Oldest home you’ve bought

15 Replies

I’m fairly new to real estate and I see many times that investors have a limit as to how old their homes are, some say none before 1950 and some say other years. I’m wondering if anyone can explain to me why investors do this? Is their a reason they only buy a home 1950 and newer? 

And what is the oldest home you have bought in the past? 

Thanks!

Early 1700s, though we have several from the mid- to late- 1800s - the age range of building stock will vary greatly depending on where you are located.  

When I worked in Europe, I rented a "cottage" dating from the 15th century.

i think the motivation stems from a couple items. First, i think older often implies it will need more work in the form of updating and sometimes just for safety/code. The other reason that I can think of is insurance. I know an investor who purchased a recently remodeled older home that is now paying a lot more in isurance than he anticipated because the basement is original. I dont know or understand the details of that one, but his story definately has me looming harder at basements...

@Roy N. That’s pretty old lol never heard of anyone taking on properties that old but that’s pretty neat!

@Noah Wood this can definitely be a regional decision.  What I mean is that here in Texas we have pretty tough foundation issues in certain areas of the state.  So if you buy a home older than about 1976 here you are going to have issues with the foundation.  However, I also used to live in Rochester, New York.  Finding a home built AFTER 1976 in Rochester, NY is next to impossible.  So it certainly depends on what your regional market will allow you to invest in.  In general a brand new home won't have as many issues as an older home but in general older homes are less expensive.  Hope this helps!

Under contract on one right now that was built in 1875. If we close (having some issues with unknown leans in the estate) it will be my oldest purchase yet. Otherwise 1917 is my oldest. 

Regional and personal preference for sure. Our oldest property is currently 1978 but I'd be willing to go a bit older in our area. Possibly closer to 1950 or 1960. Much older than that and we have no foundations, electrical and plumbing issues, etc. Not that we can't find a deal with the right numbers in that age range of property but it's just not for us at this time. Our favorites would be 1980 and newer.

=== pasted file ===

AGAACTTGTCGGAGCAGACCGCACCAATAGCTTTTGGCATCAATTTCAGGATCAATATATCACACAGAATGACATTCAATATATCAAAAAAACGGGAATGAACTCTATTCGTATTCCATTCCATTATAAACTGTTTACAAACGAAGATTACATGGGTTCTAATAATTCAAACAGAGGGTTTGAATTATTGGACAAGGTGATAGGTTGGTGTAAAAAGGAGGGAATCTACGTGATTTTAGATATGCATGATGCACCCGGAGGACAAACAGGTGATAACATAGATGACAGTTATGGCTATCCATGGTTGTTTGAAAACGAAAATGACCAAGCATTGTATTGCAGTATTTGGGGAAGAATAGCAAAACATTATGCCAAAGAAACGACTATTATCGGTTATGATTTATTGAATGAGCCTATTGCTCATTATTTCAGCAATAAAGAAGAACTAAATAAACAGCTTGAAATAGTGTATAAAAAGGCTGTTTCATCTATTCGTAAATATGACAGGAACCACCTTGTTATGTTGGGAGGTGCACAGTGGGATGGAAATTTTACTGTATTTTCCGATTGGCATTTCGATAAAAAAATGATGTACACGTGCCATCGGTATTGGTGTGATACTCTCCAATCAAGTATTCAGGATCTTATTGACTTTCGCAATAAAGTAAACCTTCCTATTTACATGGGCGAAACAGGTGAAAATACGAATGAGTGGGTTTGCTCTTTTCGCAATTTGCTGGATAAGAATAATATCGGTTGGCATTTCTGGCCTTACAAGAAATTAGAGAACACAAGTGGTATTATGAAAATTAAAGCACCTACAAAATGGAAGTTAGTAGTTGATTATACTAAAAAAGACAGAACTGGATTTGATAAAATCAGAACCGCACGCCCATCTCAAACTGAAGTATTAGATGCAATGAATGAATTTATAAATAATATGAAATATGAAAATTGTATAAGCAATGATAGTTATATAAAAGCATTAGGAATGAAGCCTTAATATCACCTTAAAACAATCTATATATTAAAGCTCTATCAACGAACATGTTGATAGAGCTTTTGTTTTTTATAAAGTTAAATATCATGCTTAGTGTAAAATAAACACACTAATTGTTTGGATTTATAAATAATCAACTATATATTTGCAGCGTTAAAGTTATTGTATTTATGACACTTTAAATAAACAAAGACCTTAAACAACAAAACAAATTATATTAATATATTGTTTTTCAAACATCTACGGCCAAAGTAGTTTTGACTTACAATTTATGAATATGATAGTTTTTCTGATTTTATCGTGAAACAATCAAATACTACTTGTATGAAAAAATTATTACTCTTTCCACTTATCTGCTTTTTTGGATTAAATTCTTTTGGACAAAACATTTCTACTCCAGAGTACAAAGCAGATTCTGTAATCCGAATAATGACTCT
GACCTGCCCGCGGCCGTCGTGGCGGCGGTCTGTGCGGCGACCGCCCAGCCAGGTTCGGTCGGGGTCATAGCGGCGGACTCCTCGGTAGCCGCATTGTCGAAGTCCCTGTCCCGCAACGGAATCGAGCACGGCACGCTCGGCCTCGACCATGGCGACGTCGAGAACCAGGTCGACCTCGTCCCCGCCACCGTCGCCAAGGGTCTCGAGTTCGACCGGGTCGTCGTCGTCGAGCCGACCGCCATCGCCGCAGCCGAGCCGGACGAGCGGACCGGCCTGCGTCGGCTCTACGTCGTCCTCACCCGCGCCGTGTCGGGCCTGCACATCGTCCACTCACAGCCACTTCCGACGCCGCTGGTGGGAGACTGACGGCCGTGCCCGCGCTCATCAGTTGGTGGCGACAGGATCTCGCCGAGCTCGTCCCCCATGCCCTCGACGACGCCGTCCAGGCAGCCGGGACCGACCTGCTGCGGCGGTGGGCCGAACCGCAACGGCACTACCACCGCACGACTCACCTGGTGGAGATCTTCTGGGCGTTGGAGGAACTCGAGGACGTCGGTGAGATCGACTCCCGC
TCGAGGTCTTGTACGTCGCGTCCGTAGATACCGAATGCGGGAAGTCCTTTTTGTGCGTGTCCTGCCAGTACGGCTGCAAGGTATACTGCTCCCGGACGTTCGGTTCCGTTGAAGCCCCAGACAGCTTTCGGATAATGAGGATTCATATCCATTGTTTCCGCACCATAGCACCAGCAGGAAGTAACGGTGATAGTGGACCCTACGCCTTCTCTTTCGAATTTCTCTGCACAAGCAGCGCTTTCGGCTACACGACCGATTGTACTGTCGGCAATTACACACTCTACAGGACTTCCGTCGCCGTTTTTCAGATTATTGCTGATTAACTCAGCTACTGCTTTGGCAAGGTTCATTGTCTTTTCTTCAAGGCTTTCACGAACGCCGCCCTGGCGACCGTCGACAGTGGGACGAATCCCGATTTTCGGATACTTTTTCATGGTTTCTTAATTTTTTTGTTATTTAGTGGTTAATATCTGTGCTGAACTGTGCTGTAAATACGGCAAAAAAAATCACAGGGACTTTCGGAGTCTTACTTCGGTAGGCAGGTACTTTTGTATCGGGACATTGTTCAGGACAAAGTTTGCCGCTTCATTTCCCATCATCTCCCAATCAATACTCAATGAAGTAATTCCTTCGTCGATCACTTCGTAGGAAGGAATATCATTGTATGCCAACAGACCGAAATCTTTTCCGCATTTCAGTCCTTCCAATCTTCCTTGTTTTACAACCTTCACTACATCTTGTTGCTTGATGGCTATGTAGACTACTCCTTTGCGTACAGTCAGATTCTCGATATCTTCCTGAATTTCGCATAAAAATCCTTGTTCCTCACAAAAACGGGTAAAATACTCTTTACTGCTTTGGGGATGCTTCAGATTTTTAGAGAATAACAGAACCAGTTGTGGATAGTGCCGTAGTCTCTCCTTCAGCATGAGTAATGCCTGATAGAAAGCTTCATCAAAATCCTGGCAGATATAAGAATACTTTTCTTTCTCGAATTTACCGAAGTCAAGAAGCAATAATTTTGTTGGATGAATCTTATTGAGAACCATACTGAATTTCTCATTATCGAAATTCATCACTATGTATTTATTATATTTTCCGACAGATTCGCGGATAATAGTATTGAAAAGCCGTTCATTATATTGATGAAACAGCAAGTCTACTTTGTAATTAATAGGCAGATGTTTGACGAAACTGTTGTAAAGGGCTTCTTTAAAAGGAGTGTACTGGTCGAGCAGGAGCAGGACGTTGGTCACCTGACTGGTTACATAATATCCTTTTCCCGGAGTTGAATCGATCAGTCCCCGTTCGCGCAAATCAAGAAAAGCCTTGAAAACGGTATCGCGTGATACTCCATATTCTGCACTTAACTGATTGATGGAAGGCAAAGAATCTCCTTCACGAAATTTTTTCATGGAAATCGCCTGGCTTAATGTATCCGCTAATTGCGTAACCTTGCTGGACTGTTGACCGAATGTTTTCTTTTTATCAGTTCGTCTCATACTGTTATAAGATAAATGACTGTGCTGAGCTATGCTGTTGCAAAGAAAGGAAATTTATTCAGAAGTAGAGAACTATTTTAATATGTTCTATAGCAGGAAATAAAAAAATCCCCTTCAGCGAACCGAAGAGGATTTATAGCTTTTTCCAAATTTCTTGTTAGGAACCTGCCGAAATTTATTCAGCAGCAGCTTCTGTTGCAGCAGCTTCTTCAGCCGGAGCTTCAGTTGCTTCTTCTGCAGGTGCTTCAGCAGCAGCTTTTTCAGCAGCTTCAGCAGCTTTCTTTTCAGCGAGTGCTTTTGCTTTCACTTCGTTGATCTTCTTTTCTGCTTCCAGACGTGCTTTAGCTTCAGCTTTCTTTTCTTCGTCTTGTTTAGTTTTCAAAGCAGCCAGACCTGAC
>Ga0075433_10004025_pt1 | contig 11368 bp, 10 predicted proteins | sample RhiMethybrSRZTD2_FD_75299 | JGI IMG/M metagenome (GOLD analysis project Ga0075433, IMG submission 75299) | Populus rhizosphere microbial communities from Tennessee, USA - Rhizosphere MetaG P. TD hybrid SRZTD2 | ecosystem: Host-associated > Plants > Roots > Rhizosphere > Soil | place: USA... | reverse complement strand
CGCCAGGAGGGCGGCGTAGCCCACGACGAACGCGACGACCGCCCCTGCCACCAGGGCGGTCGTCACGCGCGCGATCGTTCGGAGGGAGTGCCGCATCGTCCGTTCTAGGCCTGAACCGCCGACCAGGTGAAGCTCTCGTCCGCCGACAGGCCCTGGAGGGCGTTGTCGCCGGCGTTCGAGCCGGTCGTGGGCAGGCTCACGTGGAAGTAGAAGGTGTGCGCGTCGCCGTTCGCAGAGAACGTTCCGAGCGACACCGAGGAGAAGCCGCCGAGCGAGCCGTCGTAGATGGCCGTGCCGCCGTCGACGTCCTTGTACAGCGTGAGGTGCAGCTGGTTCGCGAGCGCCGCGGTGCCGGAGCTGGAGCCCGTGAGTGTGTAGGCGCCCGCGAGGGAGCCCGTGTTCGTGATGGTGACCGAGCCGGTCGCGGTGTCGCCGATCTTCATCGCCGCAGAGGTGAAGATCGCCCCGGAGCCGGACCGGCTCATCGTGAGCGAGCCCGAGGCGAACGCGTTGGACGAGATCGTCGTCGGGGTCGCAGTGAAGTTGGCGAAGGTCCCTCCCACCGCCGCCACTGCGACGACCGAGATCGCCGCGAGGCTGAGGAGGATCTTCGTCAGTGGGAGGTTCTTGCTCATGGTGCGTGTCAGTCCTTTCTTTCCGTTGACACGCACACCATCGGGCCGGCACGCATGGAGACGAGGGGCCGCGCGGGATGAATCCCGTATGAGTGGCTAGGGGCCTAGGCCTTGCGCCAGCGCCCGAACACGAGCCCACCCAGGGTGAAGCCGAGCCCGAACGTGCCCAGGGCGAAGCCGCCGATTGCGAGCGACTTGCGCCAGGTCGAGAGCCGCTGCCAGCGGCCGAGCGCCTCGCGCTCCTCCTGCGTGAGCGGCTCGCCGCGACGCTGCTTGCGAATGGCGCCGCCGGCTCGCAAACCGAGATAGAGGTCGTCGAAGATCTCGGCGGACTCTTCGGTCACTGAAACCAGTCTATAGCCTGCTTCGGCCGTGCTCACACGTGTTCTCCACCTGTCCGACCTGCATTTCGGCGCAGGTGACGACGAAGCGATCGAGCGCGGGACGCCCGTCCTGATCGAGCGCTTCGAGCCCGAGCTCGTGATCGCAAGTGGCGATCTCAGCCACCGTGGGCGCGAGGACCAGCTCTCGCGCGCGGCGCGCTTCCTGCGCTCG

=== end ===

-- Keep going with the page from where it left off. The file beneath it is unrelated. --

Originally posted by @Noah Wood :

I’m fairly new to real estate and I see many times that investors have a limit as to how old their homes are, some say none before 1950 and some say other years. I’m wondering if anyone can explain to me why investors do this? Is their a reason they only buy a home 1950 and newer? 

And what is the oldest home you have bought in the past? 

Thanks!

 I just closed on a house built in 1900. So 117 years old.

I love older homes. My primary residence was built in 1920, and my former home in Kansas City was built in 1929.

1880 for me! You'll find that the older homes have a much more detailed and vintage look that can't be found with these newer homes!

1849 for me.  My bother bought one 1804, both in VT and we gut renovated both.  Great bones to the houses and you can actually see ax marks in the original beams!

Currently renovating a 1901 farmhouse Victorian. We have decided to gut it down to the studs. I’m actually impressed with how solid this house is. Our first house was built in 1935 and it too was a great house. Have a 1960 and 1966 as well. I think the older homes have more character and the newer homes tend to be easier to deal with. Our 1901 will be pretty much like brand new when we are done. Hopefully we have many years of smooth sailing once it is done.

We have 1919 duplex under contract right now.  I also own 1905 triplex and 1930 & 1890 duplex.  They all have some deferred R&M needs, but nothing major. Definitely a regional preference.  We market them as a historic home and they typically fetch $150 more per unit. I have also had good success with the type of tenant looking to live in these historic homes.  Here is the 1890 Duplex. Purchased for $155,000.  We get $2,000 a month in rent. It is the oldest originally built duplex in our city.  All utilities are split. 

  

1952 for me.

I have looked and made offers on houses as early as the 1930s.

I try to look for homes from the 50s and newer. The main reason is at that age you should not need to completely tear out all of the electrical and plumbing. The construction is usually good, and they have all had nice hardwood flooring. They usually only have had two roofs done (one had 3 layers on the rear and that posed a difficult demo) and a lot have some upgrades over the years that saved me some money. The older homes in a lot of towns near where I was from ended up being not so nice areas, whereas a lot of the 1950s neighborhoods were quiet and desirable.

Thanks for all the input everyone very cool stuff!

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